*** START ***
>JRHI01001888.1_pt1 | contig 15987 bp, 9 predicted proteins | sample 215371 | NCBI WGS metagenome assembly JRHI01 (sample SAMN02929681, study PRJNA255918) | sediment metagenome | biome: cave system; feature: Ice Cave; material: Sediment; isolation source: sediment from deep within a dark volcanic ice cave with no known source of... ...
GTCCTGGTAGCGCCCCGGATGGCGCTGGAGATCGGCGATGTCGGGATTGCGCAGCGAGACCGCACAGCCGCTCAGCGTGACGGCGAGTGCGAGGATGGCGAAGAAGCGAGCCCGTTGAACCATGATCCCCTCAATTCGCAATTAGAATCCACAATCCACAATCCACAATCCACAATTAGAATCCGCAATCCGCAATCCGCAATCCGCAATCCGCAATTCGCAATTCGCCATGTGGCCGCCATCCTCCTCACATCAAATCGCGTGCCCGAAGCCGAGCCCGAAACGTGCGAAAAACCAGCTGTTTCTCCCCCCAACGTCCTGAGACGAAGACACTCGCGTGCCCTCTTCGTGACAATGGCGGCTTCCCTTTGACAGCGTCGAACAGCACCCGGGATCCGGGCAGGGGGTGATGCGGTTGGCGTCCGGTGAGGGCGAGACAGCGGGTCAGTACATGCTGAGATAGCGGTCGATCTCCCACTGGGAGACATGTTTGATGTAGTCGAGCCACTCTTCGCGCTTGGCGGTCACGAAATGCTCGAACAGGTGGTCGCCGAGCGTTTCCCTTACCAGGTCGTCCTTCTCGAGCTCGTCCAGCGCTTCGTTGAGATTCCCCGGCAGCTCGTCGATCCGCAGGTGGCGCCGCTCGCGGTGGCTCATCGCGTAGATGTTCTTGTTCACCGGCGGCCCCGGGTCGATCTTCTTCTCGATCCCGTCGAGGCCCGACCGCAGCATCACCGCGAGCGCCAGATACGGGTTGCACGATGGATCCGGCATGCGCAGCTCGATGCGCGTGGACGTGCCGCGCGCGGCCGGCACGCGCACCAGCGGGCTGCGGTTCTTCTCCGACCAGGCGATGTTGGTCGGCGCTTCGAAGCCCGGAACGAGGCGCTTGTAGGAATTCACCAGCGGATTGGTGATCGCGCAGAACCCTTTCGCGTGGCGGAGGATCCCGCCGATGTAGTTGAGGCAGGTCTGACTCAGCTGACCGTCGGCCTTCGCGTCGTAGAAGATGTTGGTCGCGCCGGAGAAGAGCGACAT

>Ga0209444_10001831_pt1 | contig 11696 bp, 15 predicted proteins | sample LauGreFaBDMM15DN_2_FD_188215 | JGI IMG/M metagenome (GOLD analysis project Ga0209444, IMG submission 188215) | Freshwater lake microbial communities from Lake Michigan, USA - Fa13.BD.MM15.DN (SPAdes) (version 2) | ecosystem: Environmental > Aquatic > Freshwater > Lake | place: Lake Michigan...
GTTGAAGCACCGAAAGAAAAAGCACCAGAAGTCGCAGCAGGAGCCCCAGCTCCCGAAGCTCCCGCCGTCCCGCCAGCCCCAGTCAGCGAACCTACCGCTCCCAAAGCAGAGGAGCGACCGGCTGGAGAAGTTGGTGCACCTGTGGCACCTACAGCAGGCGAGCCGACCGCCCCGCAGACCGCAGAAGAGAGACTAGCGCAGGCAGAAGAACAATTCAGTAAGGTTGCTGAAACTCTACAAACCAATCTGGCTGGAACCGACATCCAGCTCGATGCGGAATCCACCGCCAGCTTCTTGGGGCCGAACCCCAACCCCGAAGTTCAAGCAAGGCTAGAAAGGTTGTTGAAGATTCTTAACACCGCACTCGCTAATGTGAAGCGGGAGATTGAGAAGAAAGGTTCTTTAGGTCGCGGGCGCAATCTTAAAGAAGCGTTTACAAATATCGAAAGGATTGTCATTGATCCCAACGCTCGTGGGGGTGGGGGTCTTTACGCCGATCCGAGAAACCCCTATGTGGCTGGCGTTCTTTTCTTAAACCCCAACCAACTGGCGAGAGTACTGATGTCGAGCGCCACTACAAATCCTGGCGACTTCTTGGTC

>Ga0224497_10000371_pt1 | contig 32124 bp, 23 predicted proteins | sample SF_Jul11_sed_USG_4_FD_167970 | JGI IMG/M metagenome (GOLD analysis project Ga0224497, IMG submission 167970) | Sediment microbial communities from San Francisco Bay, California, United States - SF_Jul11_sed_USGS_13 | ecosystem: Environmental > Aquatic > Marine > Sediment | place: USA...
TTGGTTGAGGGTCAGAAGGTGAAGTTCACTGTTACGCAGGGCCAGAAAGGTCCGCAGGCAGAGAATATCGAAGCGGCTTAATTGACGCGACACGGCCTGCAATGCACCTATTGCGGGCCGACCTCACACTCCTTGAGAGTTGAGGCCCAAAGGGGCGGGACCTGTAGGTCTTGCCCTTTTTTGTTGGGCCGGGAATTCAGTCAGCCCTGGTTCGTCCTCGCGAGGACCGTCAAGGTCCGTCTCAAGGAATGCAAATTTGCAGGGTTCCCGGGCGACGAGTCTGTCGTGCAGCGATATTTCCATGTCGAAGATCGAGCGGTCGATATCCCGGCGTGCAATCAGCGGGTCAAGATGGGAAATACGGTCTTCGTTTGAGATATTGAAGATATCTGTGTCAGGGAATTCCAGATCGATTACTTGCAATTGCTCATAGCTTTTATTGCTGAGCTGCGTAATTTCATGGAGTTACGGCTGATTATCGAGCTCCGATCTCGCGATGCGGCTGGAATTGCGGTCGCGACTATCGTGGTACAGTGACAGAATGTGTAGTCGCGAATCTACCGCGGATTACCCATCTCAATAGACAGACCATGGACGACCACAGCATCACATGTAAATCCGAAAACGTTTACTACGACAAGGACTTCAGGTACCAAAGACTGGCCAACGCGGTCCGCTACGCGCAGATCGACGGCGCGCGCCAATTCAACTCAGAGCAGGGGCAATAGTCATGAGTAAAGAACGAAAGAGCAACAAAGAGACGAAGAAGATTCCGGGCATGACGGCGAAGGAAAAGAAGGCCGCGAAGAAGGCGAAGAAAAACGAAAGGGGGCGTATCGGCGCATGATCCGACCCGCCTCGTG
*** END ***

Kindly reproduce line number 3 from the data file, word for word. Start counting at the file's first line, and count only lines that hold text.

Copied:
>Ga0209444_10001831_pt1 | contig 11696 bp, 15 predicted proteins | sample LauGreFaBDMM15DN_2_FD_188215 | JGI IMG/M metagenome (GOLD analysis project Ga0209444, IMG submission 188215) | Freshwater lake microbial communities from Lake Michigan, USA - Fa13.BD.MM15.DN (SPAdes) (version 2) | ecosystem: Environmental > Aquatic > Freshwater > Lake | place: Lake Michigan...